Square Enix has arrived at the last stop on its Pixel Remaster greatest hits tour, Final Fantasy VI, and expectations are high for this touch-up. The last 2D game in the series is particularly beloved—considered the best in some circles, challenged primarily by its successor, Final Fantasy VII. Its presentation was already legendary, with the most advanced visuals of the series to-date and a legendary soundtrack. How do you improve upon that?
Final Fantasy VI Pixel Remaster is, in some ways, the least necessary remaster of the set, but it’s also the most definitive presentation: the SNES version holds up well today, save for some artefacts of Nintendo’s over-zealous censorship in that era; its Game Boy Advance port has been championed for its bonus optional content, albeit at the cost of audio quality, which is almost criminal for this soundtrack; and the recent mobile/Steam ports, while offering extremely divisive visuals, kept the game accessible to modern audiences. Splitting the differences between them makes for the most well-rounded experience.
As with the five previous remasters, Final Fantasy VI Pixel Remaster is truly a definitive edition of a timeless classic. However, it wins this honour more narrowly than its brethren.
For the uninitiated, Final Fantasy VI is a sprawling epic about a rebellion against an evil empire who seeks to rule the world with the combined might of technology and magic. You control a massive cast—as many as 14 strong—as they strive to undercut the empire and the diabolical clown who pulls its strings, Kefka.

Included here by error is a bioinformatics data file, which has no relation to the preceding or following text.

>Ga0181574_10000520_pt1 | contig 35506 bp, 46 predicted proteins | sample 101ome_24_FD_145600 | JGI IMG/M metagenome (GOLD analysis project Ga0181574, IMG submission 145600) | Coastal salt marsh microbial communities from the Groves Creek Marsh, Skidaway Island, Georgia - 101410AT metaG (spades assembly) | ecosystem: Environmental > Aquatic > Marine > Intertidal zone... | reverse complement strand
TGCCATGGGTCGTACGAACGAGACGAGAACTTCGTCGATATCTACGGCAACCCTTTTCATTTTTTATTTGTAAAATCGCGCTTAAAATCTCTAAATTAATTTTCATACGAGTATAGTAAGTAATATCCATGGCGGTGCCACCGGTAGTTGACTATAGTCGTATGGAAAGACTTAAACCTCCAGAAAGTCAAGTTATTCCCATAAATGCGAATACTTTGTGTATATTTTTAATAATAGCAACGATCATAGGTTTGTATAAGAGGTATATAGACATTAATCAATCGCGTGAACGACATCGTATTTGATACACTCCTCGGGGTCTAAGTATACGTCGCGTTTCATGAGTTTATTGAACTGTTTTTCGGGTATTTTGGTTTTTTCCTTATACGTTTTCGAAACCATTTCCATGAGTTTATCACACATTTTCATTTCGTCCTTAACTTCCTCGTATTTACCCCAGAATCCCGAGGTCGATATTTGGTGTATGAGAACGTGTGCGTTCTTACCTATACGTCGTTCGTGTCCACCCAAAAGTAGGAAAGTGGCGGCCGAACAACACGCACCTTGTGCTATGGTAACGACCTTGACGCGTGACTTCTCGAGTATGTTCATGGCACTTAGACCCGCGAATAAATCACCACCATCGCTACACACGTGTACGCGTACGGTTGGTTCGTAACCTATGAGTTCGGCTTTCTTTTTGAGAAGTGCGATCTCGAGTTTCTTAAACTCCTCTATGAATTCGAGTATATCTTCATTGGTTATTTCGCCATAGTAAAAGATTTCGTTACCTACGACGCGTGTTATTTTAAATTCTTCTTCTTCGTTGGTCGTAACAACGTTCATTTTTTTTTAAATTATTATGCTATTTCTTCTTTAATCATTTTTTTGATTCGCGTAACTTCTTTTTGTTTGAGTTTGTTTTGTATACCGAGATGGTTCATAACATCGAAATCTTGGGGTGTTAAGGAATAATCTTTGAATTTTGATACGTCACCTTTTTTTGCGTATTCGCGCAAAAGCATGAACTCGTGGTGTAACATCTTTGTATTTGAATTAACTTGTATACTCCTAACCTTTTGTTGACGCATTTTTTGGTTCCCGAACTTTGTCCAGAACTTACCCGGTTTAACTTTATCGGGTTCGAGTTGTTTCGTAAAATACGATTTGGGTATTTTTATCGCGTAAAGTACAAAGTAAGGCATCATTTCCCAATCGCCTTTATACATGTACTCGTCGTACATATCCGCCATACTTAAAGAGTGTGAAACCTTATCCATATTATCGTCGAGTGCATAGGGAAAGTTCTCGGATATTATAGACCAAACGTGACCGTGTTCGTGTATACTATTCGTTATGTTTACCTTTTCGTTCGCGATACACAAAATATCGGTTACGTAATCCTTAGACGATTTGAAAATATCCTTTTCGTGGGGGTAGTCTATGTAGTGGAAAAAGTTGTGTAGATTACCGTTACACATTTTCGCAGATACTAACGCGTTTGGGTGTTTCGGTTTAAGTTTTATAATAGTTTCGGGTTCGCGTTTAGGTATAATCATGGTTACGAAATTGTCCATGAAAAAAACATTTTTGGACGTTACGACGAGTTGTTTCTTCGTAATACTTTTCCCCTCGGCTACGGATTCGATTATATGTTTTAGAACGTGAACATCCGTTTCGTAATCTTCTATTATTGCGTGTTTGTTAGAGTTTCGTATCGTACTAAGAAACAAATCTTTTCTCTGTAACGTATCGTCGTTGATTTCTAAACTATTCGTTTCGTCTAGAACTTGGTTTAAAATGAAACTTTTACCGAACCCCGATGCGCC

“Final Fantasy VI Pixel Remaster is truly a definitive edition of a timeless classic.”
The remarkable story is presented here with a subtle new translation that retains the best of its predecessors, while smoothing out some bumps. The core trio of Terra, Locke, and Celes—the Luke, Han, and Leia of this rebellion—are some of the greatest characters that Final Fantasy has ever produced, and their companions are still compelling. In fact, some narrative themes ring even truer than ever today, especially moving toward the bleak back half of the game.
Presentation is the major selling point of these editions, however, and the new approach serves Final Fantasy VI Pixel Remaster well. Granted, some of the SNES version’s charm has been lost; there was a grit to the original sprites which is absent here, but it’s nowhere near the over-sanitized and blurred look of the last visual overhaul. To compensate, characters do have more expressive sprites, and I’ll consider that a fair bargain.